Master Lighting Guide for Portrait Photographers by Christopher Grey is the perfect companion for any new or aspiring studio photographer. As I moved from one chapter to the next I was often reminded of the many lessons from my Studio Lighting 1 & 2 courses from college. Whether is was the practical introduction to professional studio equipment or the very easy to reproduce diagrams demonstrating technical setups, every page left me wanting to try another setup in the studio.
I would never say that a single book could replace the hands on experience you receive from a paid photography course. In fact, I would highly recommend every photographer drop the cash to support your local community college and take a photography class or two. For those of you who are really self starters however, this is the first book I’ve seen that could be used as an outline for a college level course in studio lighting.
Master Lighting Guide for Portrait Photographers is divided into two parts. Christopher Grey does a great job of building a solid foundation of understanding before moving into practical application. The best part is, there isn’t an overload of technical information and there are plenty of images to help illustrate nearly every topic covered. Part One covers the principles of portrait lighting by covering topics like;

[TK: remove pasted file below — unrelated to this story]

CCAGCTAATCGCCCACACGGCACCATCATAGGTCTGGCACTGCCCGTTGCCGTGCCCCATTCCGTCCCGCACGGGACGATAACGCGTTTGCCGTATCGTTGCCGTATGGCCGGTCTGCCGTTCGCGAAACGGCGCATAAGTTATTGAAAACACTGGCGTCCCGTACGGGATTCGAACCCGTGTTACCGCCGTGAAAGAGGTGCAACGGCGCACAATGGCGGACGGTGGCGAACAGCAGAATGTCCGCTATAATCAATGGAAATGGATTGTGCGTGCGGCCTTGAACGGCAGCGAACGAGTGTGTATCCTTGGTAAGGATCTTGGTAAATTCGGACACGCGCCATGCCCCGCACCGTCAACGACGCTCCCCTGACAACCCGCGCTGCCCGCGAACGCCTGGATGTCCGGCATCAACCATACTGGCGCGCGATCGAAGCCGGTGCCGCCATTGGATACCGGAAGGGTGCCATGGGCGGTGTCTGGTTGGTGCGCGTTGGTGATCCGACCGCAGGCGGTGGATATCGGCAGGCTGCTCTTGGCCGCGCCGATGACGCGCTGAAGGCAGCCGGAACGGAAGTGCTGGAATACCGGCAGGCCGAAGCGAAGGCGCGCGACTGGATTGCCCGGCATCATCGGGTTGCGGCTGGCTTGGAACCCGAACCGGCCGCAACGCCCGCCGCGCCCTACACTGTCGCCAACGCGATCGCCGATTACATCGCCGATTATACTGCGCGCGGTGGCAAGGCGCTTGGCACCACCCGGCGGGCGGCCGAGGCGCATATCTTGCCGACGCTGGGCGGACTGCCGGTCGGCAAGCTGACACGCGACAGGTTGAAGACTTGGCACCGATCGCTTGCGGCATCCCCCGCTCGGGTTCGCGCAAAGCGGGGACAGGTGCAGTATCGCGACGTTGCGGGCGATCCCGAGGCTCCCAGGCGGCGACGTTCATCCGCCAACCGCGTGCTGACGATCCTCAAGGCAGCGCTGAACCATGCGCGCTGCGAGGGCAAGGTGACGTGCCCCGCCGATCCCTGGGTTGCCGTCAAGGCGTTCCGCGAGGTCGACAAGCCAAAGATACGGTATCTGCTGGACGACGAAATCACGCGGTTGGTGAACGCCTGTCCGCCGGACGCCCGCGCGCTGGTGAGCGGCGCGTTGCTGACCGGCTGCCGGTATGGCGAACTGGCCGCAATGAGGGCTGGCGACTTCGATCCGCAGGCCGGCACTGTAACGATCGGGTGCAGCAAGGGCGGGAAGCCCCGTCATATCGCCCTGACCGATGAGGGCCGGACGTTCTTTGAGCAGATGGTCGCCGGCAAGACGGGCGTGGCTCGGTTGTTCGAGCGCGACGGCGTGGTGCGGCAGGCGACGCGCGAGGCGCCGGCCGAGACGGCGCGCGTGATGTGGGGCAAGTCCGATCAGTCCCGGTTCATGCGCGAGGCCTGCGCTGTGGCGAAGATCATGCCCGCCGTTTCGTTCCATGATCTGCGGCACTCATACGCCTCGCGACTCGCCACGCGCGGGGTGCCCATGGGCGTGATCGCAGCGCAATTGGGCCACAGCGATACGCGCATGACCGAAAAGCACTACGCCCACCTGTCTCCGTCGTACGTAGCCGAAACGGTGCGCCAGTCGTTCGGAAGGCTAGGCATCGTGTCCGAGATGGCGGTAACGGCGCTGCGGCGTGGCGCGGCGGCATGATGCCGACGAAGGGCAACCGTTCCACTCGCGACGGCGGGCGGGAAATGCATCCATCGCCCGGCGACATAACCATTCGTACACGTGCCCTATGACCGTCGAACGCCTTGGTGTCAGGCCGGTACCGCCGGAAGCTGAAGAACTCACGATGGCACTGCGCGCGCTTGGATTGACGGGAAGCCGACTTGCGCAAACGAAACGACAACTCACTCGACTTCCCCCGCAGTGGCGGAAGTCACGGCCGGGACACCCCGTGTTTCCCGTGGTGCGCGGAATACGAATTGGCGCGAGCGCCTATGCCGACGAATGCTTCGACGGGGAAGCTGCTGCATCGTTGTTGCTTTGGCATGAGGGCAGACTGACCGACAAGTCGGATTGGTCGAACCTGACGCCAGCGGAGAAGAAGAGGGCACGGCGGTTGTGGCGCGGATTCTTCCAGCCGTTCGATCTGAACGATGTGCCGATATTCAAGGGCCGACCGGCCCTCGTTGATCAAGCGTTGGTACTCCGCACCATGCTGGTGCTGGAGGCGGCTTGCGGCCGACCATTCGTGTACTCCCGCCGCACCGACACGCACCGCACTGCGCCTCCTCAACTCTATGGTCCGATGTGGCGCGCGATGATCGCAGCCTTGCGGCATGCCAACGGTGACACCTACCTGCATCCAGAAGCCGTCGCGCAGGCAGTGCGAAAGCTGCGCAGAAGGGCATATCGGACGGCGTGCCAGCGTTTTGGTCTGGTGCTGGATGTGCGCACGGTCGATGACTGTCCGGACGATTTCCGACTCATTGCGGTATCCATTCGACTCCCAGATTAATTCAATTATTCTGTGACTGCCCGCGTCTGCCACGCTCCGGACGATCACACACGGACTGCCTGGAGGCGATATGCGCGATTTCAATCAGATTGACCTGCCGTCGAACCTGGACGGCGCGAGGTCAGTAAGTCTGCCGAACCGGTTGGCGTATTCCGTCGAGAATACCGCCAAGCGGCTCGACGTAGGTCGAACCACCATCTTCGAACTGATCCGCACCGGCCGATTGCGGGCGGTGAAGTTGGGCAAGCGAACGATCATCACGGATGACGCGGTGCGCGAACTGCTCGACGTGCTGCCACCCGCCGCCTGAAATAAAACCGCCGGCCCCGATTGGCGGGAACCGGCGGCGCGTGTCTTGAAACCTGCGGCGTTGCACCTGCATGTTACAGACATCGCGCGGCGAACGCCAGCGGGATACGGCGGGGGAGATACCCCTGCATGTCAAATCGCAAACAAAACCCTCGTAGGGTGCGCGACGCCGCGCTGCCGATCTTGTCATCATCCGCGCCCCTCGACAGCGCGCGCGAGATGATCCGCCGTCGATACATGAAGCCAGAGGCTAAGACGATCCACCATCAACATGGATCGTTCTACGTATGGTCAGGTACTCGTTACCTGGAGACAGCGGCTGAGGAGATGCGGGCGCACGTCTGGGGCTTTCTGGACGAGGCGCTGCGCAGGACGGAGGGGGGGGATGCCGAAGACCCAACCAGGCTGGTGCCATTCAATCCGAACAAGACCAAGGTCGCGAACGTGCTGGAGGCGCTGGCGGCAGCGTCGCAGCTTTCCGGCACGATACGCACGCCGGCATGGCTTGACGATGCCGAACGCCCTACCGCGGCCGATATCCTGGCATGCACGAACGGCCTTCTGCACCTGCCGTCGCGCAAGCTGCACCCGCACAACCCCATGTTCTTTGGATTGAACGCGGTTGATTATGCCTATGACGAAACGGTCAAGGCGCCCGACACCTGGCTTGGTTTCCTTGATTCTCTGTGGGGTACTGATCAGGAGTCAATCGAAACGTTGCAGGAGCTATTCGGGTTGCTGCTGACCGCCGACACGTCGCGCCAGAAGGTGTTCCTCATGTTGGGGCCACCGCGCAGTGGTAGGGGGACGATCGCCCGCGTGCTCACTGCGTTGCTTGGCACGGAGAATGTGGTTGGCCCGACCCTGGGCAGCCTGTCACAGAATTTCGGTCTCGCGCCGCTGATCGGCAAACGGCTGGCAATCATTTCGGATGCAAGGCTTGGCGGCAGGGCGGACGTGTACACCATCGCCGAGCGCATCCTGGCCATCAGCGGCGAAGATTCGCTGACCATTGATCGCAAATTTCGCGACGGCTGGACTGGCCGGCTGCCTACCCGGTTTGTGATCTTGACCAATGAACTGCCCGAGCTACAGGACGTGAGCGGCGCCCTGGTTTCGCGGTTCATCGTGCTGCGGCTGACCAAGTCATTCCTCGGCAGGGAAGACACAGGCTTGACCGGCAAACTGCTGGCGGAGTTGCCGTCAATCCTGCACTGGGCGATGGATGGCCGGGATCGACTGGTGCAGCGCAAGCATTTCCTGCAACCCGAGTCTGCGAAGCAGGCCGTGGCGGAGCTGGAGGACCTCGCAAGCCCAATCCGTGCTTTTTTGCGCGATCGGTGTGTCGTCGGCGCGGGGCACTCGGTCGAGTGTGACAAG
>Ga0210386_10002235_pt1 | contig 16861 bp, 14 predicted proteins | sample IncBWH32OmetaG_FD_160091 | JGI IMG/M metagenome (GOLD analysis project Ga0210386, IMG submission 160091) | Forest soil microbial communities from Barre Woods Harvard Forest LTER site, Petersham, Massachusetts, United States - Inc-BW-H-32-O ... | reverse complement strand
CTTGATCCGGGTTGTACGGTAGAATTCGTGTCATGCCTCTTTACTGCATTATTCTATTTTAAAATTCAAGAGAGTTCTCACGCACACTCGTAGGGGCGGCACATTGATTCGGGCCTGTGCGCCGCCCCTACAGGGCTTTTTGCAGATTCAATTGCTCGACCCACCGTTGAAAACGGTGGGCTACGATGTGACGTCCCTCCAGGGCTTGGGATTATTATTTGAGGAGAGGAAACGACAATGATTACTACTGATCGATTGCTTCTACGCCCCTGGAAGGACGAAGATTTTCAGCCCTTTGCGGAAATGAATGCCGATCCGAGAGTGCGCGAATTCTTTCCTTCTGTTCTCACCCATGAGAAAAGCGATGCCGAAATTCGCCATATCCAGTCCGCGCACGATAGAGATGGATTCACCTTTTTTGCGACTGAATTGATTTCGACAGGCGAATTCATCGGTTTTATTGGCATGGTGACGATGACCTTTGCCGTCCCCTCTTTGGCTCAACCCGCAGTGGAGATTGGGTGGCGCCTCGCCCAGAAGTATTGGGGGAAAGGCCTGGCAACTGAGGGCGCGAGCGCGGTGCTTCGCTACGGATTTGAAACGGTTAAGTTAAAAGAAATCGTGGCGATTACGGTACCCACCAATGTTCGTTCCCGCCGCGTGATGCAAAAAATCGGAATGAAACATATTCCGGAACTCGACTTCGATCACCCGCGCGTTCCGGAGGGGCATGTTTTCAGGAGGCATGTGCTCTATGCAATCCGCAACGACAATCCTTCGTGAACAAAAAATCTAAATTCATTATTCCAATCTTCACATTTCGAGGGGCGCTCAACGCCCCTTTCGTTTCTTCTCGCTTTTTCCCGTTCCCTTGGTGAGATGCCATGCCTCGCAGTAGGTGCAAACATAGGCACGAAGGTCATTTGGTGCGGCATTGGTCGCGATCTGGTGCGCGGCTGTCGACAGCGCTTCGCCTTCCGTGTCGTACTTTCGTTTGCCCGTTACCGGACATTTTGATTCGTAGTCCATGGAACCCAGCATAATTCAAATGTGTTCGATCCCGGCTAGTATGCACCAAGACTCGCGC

- The Nature of Light
- The Physics & Properties of Light
- Professional Lighting Equipment
- Light Positions
- Light Types
- Light Modifiers
- Light Ratios
- Classic Lighting Styles
The most successful photographs have always been lit as if from a single source.
Part Two is when the book really started to generate inspiration. This is when we start to discuss portrait lighting in practice and get a guided tour through nearly every imaginable portrait lighting scenario. We learn about all the basics from low-key to high-key and even some great examples of stylish over-exposure.
I would recommend this book for any photographer just starting out in a controlled lighting environment. For experienced studio photographers, a lot of the content in Part One may seem like a refresher course, but Part Two would serve as a great reference guide for shoots. You can learn more about Christopher Grey and see some of his work at www.christophergrey.com.